At 35 years old, Brazilian artist Rafael Mantesso was left with a bare, furniture-less white house and a bull terrier named Jimmy Choo after his divorce.
Taking pictures of fireworks with a smartphone\’s camera poses special challenges. Here are tips to make your photos sparkle.
The group of five photographers snapping away at the Tidal Basin Wednesday afternoon looked like every group of people admiring the cherry blossoms. But these men see the world differently. They are autistic.
Potholes have been transformed into art by two photographers.
Swinging mics, mid-song strums and tattooed arms. A new collection of photographs is doing more than documenting the area\’s modern rock scene, it\’s illustrating the fading relationship between musicians and photographers.
Alexey Kljatov set up a snowflake studio on his balcony in Moscow last winter and snapped images of frozen crystals of water, better known as snow. The results are magical.
Most photos this holiday season will be taken with cellphones. Capturing good images indoors presents challenges. Photographer Cedric Terrell offers tips for better holiday photos.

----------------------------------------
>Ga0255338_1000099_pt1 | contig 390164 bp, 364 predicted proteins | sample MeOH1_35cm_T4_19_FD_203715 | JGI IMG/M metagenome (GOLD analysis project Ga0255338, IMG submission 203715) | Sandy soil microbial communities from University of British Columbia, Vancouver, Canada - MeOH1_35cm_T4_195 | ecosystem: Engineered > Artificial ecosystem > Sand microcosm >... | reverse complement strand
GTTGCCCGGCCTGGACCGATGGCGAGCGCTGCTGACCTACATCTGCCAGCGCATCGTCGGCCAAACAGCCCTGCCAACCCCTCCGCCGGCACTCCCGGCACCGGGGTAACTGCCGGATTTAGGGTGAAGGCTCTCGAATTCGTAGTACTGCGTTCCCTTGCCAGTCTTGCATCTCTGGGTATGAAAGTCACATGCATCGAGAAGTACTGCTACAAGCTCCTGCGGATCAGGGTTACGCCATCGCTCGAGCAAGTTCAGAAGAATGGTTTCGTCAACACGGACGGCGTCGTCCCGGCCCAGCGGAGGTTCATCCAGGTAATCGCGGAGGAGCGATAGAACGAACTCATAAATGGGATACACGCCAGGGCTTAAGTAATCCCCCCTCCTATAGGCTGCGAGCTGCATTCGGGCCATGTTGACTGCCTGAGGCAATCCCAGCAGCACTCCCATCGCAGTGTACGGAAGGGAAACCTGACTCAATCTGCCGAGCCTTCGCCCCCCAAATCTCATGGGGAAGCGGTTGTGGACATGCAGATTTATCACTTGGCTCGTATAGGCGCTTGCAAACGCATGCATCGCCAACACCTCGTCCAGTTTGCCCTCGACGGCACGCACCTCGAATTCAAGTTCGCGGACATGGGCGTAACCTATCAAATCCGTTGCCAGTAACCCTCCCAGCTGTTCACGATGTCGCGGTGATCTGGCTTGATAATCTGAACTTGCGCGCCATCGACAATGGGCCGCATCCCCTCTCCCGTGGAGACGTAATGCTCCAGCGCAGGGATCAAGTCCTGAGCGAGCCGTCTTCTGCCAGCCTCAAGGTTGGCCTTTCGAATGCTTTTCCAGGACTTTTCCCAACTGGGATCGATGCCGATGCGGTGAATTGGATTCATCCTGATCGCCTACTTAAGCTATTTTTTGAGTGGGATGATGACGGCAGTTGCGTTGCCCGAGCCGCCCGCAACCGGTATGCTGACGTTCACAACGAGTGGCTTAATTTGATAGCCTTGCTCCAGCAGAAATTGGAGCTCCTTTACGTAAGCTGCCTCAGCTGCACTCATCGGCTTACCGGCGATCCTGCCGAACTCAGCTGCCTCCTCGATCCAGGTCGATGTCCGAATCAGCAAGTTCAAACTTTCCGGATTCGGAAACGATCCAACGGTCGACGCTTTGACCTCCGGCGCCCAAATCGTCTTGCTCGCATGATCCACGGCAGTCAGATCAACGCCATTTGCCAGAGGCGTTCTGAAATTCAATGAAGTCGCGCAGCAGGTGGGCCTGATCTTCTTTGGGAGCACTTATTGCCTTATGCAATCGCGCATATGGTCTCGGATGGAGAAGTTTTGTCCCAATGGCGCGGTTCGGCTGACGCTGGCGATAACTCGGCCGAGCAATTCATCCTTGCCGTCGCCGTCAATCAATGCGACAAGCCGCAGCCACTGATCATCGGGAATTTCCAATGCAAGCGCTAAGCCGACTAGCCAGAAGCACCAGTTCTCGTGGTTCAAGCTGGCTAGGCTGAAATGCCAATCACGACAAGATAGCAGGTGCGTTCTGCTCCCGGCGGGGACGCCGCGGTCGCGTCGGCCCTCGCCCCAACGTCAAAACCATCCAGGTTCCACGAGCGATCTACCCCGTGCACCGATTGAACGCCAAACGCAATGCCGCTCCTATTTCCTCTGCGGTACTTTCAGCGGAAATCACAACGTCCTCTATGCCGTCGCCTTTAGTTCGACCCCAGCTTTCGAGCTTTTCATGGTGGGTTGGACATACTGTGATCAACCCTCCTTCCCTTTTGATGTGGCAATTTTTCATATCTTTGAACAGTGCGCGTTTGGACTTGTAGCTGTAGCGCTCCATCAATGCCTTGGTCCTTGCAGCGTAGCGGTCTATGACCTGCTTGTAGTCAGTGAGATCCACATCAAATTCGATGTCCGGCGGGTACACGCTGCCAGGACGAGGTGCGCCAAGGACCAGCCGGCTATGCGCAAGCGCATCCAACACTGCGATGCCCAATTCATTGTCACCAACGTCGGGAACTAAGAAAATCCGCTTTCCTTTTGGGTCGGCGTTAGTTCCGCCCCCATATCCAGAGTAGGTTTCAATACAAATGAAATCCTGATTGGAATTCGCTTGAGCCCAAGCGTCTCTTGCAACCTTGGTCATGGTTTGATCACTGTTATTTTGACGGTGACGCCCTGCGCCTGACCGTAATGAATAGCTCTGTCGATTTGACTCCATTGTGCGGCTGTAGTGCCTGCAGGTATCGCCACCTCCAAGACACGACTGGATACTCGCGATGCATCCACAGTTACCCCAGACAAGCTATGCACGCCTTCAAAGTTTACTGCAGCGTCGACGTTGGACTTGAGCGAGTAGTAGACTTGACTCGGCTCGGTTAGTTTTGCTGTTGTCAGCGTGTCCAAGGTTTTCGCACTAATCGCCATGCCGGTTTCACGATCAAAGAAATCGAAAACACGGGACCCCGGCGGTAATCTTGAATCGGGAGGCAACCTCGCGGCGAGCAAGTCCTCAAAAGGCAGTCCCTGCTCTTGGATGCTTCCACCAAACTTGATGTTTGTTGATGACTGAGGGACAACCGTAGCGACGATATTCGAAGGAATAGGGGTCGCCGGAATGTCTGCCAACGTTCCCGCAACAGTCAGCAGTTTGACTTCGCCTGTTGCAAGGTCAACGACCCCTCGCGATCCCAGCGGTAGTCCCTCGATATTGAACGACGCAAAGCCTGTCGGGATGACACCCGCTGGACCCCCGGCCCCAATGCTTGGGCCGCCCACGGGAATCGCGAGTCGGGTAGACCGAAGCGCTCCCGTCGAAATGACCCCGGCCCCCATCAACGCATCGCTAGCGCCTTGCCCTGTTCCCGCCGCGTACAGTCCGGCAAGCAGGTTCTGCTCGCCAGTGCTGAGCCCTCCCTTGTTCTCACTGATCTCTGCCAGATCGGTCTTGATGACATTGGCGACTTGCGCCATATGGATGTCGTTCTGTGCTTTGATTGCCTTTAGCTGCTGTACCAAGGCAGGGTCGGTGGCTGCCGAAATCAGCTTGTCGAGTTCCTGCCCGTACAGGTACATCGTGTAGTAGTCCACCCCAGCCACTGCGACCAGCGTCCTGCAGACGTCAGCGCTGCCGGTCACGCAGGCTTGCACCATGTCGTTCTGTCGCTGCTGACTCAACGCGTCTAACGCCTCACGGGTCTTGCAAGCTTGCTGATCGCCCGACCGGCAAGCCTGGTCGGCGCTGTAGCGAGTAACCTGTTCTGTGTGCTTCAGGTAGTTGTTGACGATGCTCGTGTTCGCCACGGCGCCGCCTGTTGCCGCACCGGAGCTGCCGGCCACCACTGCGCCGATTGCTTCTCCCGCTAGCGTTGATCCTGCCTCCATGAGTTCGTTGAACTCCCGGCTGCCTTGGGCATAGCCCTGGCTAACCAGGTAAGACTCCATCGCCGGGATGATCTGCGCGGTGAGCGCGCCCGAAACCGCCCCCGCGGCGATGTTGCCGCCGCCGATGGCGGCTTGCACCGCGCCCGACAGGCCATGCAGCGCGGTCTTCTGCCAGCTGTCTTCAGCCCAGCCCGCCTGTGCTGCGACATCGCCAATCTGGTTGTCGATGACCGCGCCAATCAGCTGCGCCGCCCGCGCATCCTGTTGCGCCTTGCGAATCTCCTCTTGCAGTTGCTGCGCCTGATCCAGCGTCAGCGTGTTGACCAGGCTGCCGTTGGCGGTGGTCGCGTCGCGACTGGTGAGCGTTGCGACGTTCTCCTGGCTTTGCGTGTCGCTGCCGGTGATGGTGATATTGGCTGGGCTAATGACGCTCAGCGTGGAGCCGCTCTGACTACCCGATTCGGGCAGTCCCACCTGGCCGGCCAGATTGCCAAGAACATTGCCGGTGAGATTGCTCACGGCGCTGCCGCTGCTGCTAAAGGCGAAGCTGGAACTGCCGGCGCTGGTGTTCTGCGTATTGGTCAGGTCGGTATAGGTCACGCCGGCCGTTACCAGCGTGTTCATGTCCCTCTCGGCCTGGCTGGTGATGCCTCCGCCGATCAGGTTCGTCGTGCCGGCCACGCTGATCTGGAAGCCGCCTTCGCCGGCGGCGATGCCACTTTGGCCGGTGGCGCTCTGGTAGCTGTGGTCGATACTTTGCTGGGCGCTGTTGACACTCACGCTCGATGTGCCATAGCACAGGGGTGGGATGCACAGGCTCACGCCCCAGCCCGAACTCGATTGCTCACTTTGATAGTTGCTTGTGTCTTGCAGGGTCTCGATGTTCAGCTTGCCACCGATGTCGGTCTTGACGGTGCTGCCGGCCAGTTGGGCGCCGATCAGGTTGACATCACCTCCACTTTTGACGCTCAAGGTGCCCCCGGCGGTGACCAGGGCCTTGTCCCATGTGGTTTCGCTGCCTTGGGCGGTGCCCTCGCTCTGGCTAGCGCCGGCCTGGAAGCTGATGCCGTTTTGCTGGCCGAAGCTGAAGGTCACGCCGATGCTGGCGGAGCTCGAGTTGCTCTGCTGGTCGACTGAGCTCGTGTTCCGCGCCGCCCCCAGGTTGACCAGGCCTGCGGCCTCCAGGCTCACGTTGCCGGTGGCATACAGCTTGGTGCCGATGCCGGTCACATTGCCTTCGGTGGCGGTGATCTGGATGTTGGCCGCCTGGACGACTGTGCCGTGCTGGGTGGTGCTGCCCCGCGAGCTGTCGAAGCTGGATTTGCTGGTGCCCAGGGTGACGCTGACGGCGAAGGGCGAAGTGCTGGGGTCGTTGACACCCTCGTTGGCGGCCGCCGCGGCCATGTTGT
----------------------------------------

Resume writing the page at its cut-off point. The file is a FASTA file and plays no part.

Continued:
In a world where everyone is taking and sharing smartphone photos, black and white images often stand out for their starkness, contrast, and classic look. A local photographer offers tips on shooting in black and white.
Microsoft Bing is at it again, announcing another social media
integration to its image search.
When Mary Alice Jackson started taking pictures at age 6, she wasn\’t dreaming of one day starting her own business behind the lens.
The Corcoran Gallery of Art is exploring the relationship between two
immense subjects with its new exhibit, \”WAR/PHOTOGRAPHY: Images of Armed Conflict
and Its Aftermath.\”
Rob Hart woke up last Thursday, May 31, as an award-winning photojournalist for the Chicago Sun-Times.
The Beatles were likely the most-photographed band of all time — so the idea of never-before-seen images of John, Paul, George, and Ringo seems impossible.
If you hope your Inauguration Day photographs
will be more than snapshots of companions mugging
at your smartphone, a Washington-based
photojournalist suggests shooting the unexpected.
Smartphones are so advanced these days they can
turn anyone into a photographer. Here are some
helpful tips to snapping better shots.